B. Package Updates


The Red Hat Enterprise Linux 6 Technical Notes compilations for Red Hat Enterprise Linux 6.0, 6.1 and 6.2 have been republished.
Each compilation still lists all advisories comprising their respective GA release, including all Fastrack advisories.
To more accurately represent the advisories released between minor updates of Red Hat Enterprise Linux, however, some advisories released asynchronously between minor releases have been relocated.
Previously, these asynchronously released advisories were published in the Technical Notes for the most recent Red Hat Enterprise Linux minor upate. Asynchronous advisories released after the release of Red Enterprise Linux 6.1 and before the release of Red Hat Enterprise Linux 6.2 were published in the Red Hat Enterprise Linux 6.2 Technical Notes, for example.
Most of these asynchronous advisories were concerned with, or even specific to, the then extant Red Hat Enterprise Linux release, however.
With these republished Technical Notes, such advisories are now incorporated into the Technical Notes for the Red Hat Enterprise Linux release they are associated with.
Future Red Hat Enterprise Linux Technical Notes will follow this pattern. On first publication a Red Hat Enterprise Linux X.y Technical Notes compilation will include the advisories comprising that release along with the Fastrack advisories for the release.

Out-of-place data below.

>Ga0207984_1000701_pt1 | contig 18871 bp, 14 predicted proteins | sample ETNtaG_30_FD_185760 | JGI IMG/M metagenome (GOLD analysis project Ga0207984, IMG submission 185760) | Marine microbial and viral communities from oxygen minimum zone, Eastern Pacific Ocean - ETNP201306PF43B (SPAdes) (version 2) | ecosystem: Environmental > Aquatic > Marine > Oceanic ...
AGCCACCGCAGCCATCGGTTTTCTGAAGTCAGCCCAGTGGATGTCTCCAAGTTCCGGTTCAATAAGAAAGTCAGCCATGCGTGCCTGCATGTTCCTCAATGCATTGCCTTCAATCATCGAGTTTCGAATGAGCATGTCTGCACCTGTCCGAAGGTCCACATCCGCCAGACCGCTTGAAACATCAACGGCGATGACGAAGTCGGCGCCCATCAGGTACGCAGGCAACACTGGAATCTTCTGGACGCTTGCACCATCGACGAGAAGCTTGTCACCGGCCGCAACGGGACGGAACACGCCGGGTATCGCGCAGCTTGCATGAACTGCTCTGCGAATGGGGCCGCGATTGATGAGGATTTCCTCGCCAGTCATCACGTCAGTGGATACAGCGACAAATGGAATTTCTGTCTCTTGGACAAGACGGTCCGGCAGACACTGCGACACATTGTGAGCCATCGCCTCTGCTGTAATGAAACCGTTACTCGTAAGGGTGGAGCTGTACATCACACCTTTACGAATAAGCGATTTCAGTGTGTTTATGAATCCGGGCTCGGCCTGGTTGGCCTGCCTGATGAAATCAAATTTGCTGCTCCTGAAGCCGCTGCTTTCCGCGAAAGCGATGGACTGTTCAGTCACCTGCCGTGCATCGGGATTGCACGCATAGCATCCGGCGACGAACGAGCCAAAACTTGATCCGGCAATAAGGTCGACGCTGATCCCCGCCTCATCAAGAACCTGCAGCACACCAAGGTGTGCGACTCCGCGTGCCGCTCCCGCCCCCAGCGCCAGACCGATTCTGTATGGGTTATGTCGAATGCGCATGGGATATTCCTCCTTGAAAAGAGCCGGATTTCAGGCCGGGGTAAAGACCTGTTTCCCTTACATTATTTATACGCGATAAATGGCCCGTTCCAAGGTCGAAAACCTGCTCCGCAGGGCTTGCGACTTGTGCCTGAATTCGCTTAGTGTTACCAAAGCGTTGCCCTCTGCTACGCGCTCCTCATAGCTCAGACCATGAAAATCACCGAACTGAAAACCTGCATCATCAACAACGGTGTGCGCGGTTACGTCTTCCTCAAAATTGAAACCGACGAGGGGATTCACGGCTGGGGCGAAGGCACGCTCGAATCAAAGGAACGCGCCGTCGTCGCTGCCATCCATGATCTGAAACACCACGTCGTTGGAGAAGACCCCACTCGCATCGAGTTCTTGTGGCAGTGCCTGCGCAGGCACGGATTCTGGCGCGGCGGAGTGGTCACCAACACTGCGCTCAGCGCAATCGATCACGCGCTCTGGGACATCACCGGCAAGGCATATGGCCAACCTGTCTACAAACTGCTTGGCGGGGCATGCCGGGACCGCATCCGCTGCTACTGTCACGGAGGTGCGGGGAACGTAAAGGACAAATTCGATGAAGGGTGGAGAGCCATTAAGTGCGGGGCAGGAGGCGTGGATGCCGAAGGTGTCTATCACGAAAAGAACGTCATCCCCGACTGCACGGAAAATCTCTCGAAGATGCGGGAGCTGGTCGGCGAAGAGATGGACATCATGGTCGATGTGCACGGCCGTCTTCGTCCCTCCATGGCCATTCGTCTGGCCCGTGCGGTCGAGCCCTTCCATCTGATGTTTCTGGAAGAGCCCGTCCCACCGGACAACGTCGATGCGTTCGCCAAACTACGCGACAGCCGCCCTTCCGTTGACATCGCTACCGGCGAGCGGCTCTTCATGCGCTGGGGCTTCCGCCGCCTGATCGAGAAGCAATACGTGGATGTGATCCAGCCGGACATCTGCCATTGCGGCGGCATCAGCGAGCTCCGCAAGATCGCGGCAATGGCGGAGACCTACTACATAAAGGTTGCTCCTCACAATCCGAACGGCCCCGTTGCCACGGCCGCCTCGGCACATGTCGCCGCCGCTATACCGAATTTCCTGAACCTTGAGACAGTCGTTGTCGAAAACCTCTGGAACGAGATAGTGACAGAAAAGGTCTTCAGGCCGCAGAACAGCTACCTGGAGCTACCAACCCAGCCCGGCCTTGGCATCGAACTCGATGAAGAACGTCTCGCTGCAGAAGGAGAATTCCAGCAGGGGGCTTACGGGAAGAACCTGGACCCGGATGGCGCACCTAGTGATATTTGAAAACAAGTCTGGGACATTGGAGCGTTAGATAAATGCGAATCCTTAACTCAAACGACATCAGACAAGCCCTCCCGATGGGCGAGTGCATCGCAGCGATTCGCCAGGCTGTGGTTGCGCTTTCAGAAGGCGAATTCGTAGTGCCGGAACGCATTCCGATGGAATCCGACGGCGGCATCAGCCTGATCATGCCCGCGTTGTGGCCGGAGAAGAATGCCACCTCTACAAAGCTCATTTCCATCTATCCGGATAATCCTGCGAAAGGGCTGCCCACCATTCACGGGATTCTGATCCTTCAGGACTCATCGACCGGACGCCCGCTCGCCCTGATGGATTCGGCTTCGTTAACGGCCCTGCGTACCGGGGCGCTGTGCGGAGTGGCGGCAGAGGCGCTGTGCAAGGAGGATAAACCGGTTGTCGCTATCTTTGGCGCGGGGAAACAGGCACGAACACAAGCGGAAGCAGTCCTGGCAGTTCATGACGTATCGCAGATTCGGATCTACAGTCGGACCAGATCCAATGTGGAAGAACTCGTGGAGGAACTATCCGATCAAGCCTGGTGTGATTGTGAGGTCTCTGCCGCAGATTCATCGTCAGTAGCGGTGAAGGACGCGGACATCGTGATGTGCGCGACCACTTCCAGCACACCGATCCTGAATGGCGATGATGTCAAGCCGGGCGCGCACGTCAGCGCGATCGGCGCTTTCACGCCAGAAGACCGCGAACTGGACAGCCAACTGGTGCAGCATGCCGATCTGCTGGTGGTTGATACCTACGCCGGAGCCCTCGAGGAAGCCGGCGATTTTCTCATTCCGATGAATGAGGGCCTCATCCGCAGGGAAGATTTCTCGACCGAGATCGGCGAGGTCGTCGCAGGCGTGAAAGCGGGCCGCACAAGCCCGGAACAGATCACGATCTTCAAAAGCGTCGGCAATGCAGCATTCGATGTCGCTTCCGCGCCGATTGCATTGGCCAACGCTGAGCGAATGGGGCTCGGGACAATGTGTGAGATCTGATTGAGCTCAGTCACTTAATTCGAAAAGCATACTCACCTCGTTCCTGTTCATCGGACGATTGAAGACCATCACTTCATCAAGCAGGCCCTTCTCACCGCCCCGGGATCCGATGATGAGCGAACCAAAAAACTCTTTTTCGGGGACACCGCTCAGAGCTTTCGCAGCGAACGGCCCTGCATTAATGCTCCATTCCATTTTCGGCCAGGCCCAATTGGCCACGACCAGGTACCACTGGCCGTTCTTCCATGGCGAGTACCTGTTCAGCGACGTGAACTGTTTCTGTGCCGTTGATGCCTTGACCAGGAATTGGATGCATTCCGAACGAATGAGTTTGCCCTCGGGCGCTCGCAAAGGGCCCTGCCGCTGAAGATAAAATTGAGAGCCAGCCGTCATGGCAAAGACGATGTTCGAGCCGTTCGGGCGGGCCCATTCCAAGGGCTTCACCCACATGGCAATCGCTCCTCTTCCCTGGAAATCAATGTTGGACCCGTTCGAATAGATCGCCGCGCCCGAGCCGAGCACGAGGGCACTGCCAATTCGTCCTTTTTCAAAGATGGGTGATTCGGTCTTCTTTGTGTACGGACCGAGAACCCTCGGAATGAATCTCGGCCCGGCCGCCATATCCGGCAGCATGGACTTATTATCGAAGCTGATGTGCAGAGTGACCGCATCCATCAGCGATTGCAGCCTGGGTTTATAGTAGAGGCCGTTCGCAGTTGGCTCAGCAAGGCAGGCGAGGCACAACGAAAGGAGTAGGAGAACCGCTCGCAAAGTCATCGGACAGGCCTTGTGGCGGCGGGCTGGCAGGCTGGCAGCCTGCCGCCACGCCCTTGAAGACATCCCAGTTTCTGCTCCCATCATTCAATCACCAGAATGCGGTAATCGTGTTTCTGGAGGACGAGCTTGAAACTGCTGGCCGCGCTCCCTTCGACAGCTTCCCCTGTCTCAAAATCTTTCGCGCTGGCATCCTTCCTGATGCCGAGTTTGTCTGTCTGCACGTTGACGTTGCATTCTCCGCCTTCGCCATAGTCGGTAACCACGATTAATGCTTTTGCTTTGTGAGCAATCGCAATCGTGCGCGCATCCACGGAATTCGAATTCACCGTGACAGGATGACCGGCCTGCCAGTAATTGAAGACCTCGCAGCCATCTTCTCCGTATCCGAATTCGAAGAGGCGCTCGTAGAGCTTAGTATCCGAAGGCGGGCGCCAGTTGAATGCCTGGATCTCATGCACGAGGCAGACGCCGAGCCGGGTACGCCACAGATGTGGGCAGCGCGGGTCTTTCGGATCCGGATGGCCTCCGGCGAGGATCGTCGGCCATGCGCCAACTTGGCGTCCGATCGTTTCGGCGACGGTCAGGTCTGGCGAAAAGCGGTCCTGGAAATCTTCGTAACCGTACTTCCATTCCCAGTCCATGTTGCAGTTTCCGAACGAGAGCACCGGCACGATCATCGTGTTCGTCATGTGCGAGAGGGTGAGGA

Upon the GA of the succeeding Red Hat Enterprise Linux release, the Red Hat Enterprise Linux X.y Technical Notes compilation will be republished to include associated asynchronous advisories released since Red Hat Enterprise Linux X.y GA up until the GA of the successive release.

B.1. apr

Updated apr packages that fix one security issue are now available for Red Hat Enterprise Linux 4, 5, and 6.
The Red Hat Security Response Team has rated this update as having moderate security impact. A Common Vulnerability Scoring System (CVSS) base score, which gives a detailed severity rating, is available for each vulnerability from the CVE link(s) associated with each description below.
The Apache Portable Runtime (APR) is a portability library used by the Apache HTTP Server and other projects. It provides a free library of C data structures and routines.
It was discovered that the apr_fnmatch() function used an unconstrained recursion when processing patterns with the '*' wildcard. An attacker could use this flaw to cause an application using this function, which also accepted untrusted input as a pattern for matching (such as an httpd server using the mod_autoindex module), to exhaust all stack memory or use an excessive amount of CPU time when performing matching.
Red Hat would like to thank Maksymilian Arciemowicz for reporting this issue.
All apr users should upgrade to these updated packages, which contain a backported patch to correct this issue. Applications using the apr library, such as httpd, must be restarted for this update to take effect.